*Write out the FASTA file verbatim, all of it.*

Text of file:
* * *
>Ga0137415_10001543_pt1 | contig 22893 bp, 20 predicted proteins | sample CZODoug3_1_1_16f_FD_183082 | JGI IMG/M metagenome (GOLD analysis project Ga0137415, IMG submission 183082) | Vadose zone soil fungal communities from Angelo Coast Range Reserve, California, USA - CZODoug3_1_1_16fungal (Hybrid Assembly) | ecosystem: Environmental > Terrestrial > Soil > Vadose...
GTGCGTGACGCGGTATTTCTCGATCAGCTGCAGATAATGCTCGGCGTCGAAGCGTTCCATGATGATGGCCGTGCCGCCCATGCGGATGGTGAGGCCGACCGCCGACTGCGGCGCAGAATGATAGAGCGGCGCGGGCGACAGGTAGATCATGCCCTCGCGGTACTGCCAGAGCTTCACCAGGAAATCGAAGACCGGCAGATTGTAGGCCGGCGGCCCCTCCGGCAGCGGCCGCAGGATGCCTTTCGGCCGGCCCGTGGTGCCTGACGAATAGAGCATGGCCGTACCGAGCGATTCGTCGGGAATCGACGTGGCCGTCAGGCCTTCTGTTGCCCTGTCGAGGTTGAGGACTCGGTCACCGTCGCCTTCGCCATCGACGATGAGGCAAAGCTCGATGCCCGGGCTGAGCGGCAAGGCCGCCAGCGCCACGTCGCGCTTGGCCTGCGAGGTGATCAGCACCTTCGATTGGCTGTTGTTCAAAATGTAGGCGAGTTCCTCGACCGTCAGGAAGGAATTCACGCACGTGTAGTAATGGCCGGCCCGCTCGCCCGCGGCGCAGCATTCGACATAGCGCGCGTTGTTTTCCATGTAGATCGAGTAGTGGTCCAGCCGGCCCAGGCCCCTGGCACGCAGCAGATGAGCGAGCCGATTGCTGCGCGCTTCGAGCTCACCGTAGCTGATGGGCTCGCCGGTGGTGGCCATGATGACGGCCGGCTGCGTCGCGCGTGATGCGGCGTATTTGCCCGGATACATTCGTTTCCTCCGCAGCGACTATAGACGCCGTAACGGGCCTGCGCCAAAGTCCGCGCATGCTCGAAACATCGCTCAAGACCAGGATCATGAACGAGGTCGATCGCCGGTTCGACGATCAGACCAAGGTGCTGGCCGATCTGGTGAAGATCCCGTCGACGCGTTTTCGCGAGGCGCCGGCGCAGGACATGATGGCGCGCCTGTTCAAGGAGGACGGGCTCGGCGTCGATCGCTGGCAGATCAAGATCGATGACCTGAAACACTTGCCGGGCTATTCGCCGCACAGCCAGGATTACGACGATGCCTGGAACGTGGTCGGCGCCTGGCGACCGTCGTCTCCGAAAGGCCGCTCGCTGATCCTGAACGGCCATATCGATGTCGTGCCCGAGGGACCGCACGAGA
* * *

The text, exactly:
>Ga0137415_10001543_pt1 | contig 22893 bp, 20 predicted proteins | sample CZODoug3_1_1_16f_FD_183082 | JGI IMG/M metagenome (GOLD analysis project Ga0137415, IMG submission 183082) | Vadose zone soil fungal communities from Angelo Coast Range Reserve, California, USA - CZODoug3_1_1_16fungal (Hybrid Assembly) | ecosystem: Environmental > Terrestrial > Soil > Vadose...
GTGCGTGACGCGGTATTTCTCGATCAGCTGCAGATAATGCTCGGCGTCGAAGCGTTCCATGATGATGGCCGTGCCGCCCATGCGGATGGTGAGGCCGACCGCCGACTGCGGCGCAGAATGATAGAGCGGCGCGGGCGACAGGTAGATCATGCCCTCGCGGTACTGCCAGAGCTTCACCAGGAAATCGAAGACCGGCAGATTGTAGGCCGGCGGCCCCTCCGGCAGCGGCCGCAGGATGCCTTTCGGCCGGCCCGTGGTGCCTGACGAATAGAGCATGGCCGTACCGAGCGATTCGTCGGGAATCGACGTGGCCGTCAGGCCTTCTGTTGCCCTGTCGAGGTTGAGGACTCGGTCACCGTCGCCTTCGCCATCGACGATGAGGCAAAGCTCGATGCCCGGGCTGAGCGGCAAGGCCGCCAGCGCCACGTCGCGCTTGGCCTGCGAGGTGATCAGCACCTTCGATTGGCTGTTGTTCAAAATGTAGGCGAGTTCCTCGACCGTCAGGAAGGAATTCACGCACGTGTAGTAATGGCCGGCCCGCTCGCCCGCGGCGCAGCATTCGACATAGCGCGCGTTGTTTTCCATGTAGATCGAGTAGTGGTCCAGCCGGCCCAGGCCCCTGGCACGCAGCAGATGAGCGAGCCGATTGCTGCGCGCTTCGAGCTCACCGTAGCTGATGGGCTCGCCGGTGGTGGCCATGATGACGGCCGGCTGCGTCGCGCGTGATGCGGCGTATTTGCCCGGATACATTCGTTTCCTCCGCAGCGACTATAGACGCCGTAACGGGCCTGCGCCAAAGTCCGCGCATGCTCGAAACATCGCTCAAGACCAGGATCATGAACGAGGTCGATCGCCGGTTCGACGATCAGACCAAGGTGCTGGCCGATCTGGTGAAGATCCCGTCGACGCGTTTTCGCGAGGCGCCGGCGCAGGACATGATGGCGCGCCTGTTCAAGGAGGACGGGCTCGGCGTCGATCGCTGGCAGATCAAGATCGATGACCTGAAACACTTGCCGGGCTATTCGCCGCACAGCCAGGATTACGACGATGCCTGGAACGTGGTCGGCGCCTGGCGACCGTCGTCTCCGAAAGGCCGCTCGCTGATCCTGAACGGCCATATCGATGTCGTGCCCGAGGGACCGCACGAGA